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Full text of "Authority and the individual"

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one side were equipped with scientists and the other
not, the scientific side would almost certainly win.
Science, in so far as it consists of knowledge, must
be regarded as having value, but in so far as it con-
sists of technique the question whether it is to be
praised or blamed depends upon the use that is made
of the technique. In itself it is neutral, neither good
nor bad, and any ultimate views that we may have
about what gives value to this or that must come
from some other source than science.
The men of science, in spite of their profound
influence upon modern life, are in some ways less
powerful than the politicians. Politicians in our day
are far more influential than they were at any former
period in human history. Their relation to the men
of science is like that of a magician in the Arabian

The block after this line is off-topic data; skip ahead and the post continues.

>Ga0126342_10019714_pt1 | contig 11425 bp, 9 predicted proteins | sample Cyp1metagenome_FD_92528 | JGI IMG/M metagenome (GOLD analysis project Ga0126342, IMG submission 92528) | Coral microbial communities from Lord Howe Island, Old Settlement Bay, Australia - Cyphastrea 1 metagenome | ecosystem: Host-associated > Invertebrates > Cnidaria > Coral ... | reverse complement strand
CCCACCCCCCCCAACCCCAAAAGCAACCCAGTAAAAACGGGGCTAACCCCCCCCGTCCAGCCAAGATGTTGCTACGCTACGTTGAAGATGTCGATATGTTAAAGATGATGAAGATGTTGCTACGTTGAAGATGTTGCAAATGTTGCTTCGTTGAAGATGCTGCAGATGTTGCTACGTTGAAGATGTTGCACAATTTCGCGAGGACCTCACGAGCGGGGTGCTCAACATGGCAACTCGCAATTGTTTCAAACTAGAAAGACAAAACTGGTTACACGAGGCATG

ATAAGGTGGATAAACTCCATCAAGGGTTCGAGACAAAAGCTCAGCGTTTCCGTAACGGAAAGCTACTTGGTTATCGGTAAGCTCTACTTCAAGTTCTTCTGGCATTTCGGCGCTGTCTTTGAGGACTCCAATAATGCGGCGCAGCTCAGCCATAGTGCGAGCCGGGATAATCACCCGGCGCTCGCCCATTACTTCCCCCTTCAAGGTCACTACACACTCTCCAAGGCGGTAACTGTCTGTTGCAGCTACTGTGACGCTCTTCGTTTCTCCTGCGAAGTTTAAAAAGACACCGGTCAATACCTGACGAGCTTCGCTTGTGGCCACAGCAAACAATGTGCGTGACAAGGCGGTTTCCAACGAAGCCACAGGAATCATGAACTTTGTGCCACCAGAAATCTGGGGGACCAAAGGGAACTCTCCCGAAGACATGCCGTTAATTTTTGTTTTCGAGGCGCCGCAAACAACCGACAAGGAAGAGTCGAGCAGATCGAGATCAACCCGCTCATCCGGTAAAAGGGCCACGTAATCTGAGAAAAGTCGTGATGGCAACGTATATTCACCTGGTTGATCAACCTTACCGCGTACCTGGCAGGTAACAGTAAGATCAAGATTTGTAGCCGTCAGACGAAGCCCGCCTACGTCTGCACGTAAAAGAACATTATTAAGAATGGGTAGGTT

Nights to a djinn who obeys his orders. The djinn does
astounding things which the magician, without his
help, could not do, but he does them only because
he is told to do them, not because of any impulse in
himself. So it is with the atomic scientists in our
day; some government captures them in their homes
or on the high seas, and they are set to work, accord-
ing to the luck of their capture, to slave for the one
side or for the other. The politician, when he is
successful, is subject to no such coercion. The most
astounding career of our times was that of Lenin.
After his brother had been put to death by the
Czarist Government^ he spent years in poverty and
exile, and then tose within a few months to coin-